The Dow Jones Industrial Average (DJI) has scaled all-time high after all-time high this year. But what about transportation index?
Industrials make, transports take – it’s one of the foundational components to the technical analysis system known as Dow Theory, and to our economy in general.
The Dow Jones Industrial Average (DJI) continues to hog financial media headlines as it scales all-time high after all-time high this year. However, the Dow’s big-wheeled cohort, the Dow Jones Transportation Average (DJT), has taken a recent tumble, dropping nearly 6% from a record close in mid-October.
Some market professionals follow the transportation average, aka “the transports,” as one gauge of the U.S. economy, as the index includes many of the nation’s largest airlines, railroads and other companies responsible for moving people and freight from point A to point B. A healthy economy typically translates into strong demand for shipping and related services.
The transports have also been considered a leading indicator. For example, if the Dow industrials are rising but the transports are declining, that may signal an economic slowdown. What gives? Here’s a few factors possibly at play and other things to keep in mind:
The price-weighted transportation average is believed to be the oldest stock index, first compiled in 1884, making it about a dozen years older than the industrial average. Nine of the first 11 companies were railroads.
Today, the 20-company transportation index includes six passenger airlines and four railroads, as well as several delivery service companies, trucking firms and marine shippers.
According to Dow Theory, the transports should “confirm” the trend of the Industrial average; “divergence” may indicate a potential reversal of a trend.
For the year through November 13, the industrial average was up about 18.7%, while the transportation average was up about 5.2%. Is this the sort of “divergence” that suggests trouble for the economy? At this point, there doesn’t appear to be much cause for concern, several professionals say (especially considering U.S. GDP jumped 3% in the third quarter).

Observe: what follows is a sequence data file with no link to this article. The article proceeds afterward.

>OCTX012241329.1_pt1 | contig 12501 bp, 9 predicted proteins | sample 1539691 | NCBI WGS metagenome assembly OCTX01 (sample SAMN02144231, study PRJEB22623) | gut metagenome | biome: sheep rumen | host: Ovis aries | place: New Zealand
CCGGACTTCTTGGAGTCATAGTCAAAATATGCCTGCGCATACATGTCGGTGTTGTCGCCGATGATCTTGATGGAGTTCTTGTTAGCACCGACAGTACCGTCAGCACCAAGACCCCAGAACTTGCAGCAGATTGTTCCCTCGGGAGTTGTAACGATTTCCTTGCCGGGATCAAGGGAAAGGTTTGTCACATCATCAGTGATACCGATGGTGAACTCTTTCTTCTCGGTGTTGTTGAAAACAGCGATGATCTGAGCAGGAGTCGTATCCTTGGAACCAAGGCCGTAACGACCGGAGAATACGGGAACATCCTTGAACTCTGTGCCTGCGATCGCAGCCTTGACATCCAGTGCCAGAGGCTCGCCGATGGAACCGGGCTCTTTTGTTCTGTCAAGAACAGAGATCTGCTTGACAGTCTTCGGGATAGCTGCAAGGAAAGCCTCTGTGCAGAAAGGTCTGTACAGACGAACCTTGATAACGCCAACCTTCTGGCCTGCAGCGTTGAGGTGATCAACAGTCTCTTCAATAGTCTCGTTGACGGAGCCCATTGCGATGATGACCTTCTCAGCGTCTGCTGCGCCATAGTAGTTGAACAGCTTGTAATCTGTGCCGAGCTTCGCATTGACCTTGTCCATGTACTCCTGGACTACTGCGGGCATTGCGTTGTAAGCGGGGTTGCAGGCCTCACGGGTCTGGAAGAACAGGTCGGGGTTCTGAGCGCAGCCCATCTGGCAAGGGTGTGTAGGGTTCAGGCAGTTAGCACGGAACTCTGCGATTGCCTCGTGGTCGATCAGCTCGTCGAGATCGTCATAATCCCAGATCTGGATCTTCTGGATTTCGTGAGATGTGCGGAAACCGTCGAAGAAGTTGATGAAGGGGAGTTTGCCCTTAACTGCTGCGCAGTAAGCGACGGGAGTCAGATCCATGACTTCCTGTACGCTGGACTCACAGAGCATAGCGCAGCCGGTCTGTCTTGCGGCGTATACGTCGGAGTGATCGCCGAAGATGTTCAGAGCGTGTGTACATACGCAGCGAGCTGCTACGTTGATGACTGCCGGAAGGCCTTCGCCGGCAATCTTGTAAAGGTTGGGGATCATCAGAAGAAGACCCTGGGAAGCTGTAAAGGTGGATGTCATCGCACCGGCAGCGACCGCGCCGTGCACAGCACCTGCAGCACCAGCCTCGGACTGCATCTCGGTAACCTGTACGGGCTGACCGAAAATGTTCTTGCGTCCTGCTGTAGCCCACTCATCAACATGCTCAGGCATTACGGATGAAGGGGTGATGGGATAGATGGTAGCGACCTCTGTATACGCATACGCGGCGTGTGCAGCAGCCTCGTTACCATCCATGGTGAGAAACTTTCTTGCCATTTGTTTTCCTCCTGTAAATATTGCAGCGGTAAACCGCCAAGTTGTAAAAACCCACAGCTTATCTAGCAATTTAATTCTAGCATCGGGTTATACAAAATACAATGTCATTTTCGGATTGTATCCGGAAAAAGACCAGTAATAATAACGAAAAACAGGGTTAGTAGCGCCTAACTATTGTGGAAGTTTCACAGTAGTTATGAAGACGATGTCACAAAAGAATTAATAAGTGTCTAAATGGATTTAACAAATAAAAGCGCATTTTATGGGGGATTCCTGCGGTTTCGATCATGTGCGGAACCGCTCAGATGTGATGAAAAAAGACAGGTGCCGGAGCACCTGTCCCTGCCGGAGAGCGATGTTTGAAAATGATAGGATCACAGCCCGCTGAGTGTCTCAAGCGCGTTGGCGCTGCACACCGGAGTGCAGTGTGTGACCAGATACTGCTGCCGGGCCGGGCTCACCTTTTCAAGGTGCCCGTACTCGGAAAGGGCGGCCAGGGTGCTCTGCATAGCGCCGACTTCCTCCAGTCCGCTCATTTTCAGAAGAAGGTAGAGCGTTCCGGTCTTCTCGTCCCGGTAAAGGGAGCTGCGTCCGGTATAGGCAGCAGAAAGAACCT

Transports “are often a barometer for health for the broader economy but are not a pure economic play,” says Greg McBride, Chief Financial Analyst with Bankrate.com. Transportation companies “are still subject to industry dynamics and pressure on profit margins. Also, by nature, these companies tend to be more capital- and labor-intensive and slow-growers.”
This year’s outperformance by broader market measures, such as the industrials and the S&P 500, also reflects investors’ quest for higher-growth sectors, such as technology, McBride adds.
Transports’ recent dip comes with crude oil rallying to the highest levels in over two years. West Texas Intermediate crude, the U.S. benchmark, has surged about 20% since the end of June, topping $57 a barrel last week.
Oil remains well below the $100-plus levels that hurt airlines a few years ago. Still, a sharp upswing in crude typically portends higher jet fuel prices, a major expense for airlines.
Larger airlines are also grappling with intense fare competition from discount carriers, some analysts say, making their shares among the weakest performers in the transportation average this year.
Railroads are among the top transport performers this year as the growing economy boosts demand for raw commodities like coal, oil and steel, and for cars and other goods.
That demand is reflected in many numbers for the railroads. During the first 44 weeks of 2017, U.S. railroad traffic totaled nearly 23.3 million carloads and intermodal units, up 3.5% from the same period in 2016, according to the Association of American Railroads.
In October, intermodal traffic, referring to freight shipped in large containers via multiple modes of transportation, reached the highest level ever, according to the railroad association.
In other words, most everything at ground-level in the transportation industry may be doing just fine, despite rising oil prices.
Rail and trucking demand “are both healthy this year,” and have been since the fourth quarter of last year, says Keith Schoonmaker, an analyst with Morningstar, Inc. Additionally, trucking company rates have been firming amid stronger demand and tight capacity, he says.
Over the past year, “most transports have been operating well, and delivering solid margins (indeed, record margins at some railroads). Balance sheets are healthy too,” Schoonmaker adds. “Looking forward, we expect demand to continue to improve broadly.”
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